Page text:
Prepare for Wet Winter Weather
Winter months in Minnesota can put your house at risk; take steps to recognize and fix potential problems before the heavy snows. Prevent damage from rainwater and snowmelt by ensuring the exterior materials of your home are properly maintained. Take advantage of a nice day to walk around, identify, and eliminate sources of moisture in the common places where intrusion occurs.
As your major barrier against the elements, any breach in the structure can lead to expensive repairs. Address potential problems now:
- Keep gutters clean.
- Leaks are particularly common around chimneys, plumbing vents, and attic vents; replace any failed shingles. To trace the source of a visible ceiling leak, measure its location from the nearest outside wall and then locate this point in the attic using a measuring tape.
- Once up in the attic, check for air leaks from the house and shield the house heat from escaping. Inadequate insulation can lead to ice damming. (The warm air causes the snow at the top of the roof to melt, then it ices over again when it reaches the outer edge.)
Water that freezes inside pipes in cold area of the home—most often in places like basements, attics, or crawl spaces—leads to pressure and burst pipes. Inspect and insulate pipes from all potential freeze areas, seal holes that might let in colder air, and leave on at a trickle on particularly cold days or nights.
Even at temperatures above freezing, you are still at risk for leaks. Check dripping faucets, “sweating” pipes, clogged drains, and faulty drainage systems. Scrutinize washing machine hoses for bulges, cracks or wetness. Check the water heater for signs of rust or dampness on the floor.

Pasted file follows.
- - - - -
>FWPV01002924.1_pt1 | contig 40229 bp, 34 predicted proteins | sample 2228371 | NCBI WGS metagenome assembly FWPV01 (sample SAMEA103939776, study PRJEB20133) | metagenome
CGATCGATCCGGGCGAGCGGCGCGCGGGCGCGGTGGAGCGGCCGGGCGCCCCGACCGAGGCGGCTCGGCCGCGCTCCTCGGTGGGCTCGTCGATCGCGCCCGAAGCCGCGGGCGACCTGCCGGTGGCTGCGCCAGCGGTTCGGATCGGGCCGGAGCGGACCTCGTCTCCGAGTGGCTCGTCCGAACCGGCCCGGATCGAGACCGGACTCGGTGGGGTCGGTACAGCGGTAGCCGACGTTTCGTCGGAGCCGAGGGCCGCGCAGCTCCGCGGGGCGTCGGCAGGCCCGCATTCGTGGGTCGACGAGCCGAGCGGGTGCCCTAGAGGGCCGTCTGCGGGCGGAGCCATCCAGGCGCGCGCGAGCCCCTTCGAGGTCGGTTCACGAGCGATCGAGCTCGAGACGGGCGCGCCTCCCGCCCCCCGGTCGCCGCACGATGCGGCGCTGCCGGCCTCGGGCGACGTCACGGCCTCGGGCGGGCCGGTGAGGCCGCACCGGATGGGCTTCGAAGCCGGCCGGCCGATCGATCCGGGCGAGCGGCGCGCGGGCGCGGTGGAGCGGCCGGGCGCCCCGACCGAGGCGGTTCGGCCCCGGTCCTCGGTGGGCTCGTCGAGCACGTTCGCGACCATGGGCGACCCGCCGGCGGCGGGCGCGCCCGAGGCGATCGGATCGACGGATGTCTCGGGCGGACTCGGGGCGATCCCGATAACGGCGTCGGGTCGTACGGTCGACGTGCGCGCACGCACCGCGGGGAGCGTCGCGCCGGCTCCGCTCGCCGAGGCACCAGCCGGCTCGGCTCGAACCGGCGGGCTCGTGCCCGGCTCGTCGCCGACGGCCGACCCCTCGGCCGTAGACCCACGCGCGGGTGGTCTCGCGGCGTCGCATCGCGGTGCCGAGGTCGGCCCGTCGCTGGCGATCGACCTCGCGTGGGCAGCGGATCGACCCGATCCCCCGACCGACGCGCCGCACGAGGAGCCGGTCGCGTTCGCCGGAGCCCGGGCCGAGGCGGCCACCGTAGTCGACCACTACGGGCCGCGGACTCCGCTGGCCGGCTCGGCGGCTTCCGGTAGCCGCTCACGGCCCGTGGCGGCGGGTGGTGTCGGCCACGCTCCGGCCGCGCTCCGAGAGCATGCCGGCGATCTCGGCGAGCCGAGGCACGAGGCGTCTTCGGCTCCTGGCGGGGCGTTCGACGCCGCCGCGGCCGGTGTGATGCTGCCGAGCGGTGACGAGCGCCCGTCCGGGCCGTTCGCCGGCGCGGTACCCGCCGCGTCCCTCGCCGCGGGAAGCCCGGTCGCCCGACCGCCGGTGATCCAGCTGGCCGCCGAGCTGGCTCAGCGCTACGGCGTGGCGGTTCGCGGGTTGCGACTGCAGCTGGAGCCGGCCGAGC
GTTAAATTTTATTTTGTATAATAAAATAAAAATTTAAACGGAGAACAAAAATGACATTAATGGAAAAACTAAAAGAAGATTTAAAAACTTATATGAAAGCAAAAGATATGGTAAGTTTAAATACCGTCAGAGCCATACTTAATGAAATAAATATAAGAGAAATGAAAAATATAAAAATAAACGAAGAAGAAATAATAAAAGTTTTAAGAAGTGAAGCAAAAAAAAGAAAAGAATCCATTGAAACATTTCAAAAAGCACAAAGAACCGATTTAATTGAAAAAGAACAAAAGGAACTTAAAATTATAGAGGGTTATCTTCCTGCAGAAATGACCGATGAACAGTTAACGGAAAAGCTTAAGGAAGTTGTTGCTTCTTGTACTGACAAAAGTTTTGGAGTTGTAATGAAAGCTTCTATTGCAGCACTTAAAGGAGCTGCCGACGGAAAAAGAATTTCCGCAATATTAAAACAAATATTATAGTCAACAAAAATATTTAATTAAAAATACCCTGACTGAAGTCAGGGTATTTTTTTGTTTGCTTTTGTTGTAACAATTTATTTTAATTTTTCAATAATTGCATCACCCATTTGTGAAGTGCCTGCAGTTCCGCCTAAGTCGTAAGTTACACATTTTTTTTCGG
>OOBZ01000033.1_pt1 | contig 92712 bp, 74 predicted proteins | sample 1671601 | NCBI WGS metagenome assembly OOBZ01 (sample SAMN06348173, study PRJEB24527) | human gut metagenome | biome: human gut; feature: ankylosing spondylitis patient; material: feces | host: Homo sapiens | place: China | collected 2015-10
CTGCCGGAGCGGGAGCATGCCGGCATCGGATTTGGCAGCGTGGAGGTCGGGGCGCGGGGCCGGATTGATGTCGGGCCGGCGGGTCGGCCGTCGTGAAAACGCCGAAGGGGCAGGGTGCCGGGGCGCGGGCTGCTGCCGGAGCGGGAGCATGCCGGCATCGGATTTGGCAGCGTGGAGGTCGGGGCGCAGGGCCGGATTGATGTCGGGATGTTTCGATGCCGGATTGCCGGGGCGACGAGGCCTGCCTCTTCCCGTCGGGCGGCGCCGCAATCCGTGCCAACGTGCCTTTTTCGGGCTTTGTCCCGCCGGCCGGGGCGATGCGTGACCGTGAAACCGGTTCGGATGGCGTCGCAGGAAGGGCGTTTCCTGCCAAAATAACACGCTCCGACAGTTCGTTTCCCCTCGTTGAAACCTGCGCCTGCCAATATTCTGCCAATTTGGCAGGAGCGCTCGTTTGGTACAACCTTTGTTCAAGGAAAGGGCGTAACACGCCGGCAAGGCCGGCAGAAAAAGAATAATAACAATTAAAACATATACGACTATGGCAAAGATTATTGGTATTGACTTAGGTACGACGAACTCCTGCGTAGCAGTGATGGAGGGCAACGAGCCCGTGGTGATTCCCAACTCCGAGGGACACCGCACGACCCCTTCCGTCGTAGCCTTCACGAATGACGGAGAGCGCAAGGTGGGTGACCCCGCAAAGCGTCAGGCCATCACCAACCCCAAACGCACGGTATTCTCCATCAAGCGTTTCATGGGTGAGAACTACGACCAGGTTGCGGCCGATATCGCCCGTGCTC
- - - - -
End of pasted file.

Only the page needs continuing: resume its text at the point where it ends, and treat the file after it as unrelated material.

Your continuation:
Snowmelt, rain, or other weather concerns could pool around the edges of the house and lead to basement flooding. Properly landscaped homes should have yards that slope away from the house, but flat or down-sloped yards could cause you a particular risk in bad winter weather.
Make sure basement windows and doors have built-up barriers or flood shields. Inspect sump pumps to ensure they work properly; a battery backup system is recommended. (Discharge as far away from the house as possible.)
Around the Perimeter
The prevent destruction from snowmelt, ensure the exterior materials of your home are properly constructed and maintained.
- Windows and doors: Check for leaks and peeling paint which can be a sign of moisture getting into the wood. Search for discolorations in caulking and swelling in surrounding materials.
- Flashing: Inspect the thin metal strip around doors, windows, thresholds, chimneys, and roofs; flashing is designed to seal spaces where two different building surfaces meet.
- Vents: Clothes dryer, gable, attic and exhaust vents should all have hoods and exhaust to the exterior.
Expansion joints between bricks, pipes, and other building materials absorb movement. If expansion joints are not in good condition, water intrusion can occur. If there are cracks in the joint sealant, remove the old sealant, install a backer rod and fill with a new sealant.Exterior walls should be kept well-painted and sealed. Don’t place compost or leaf piles against the outside walls. Landscape features should not include soil or other bedding material mounded up against walls.
Check for tell-tale signs in wood materials such as walls, beams or floors; any wood exposed to the exterior can potentially lead to termite infestation.
Contact the Experts
24Restore offers a fast response; someone will be in route to your home within one hour. For more than 15 years, 24Restore’s technicians are certified by the Institute of Inspection, Cleaning, Restoration Certification (IICRC) to handle all kinds of water problems.
If your home does suffer from winter storm damage, don’t let it sit overnight or wait to hear from your insurance company. Contact 24Restore anytime by calling (612) 255-9578; the on-call emergency team is always available. Wind, hail, lightning, flooding, heavy rains, and freezes can destroy your home and damage your belongings; 24Restore can quickly help clean-up the mess left behind.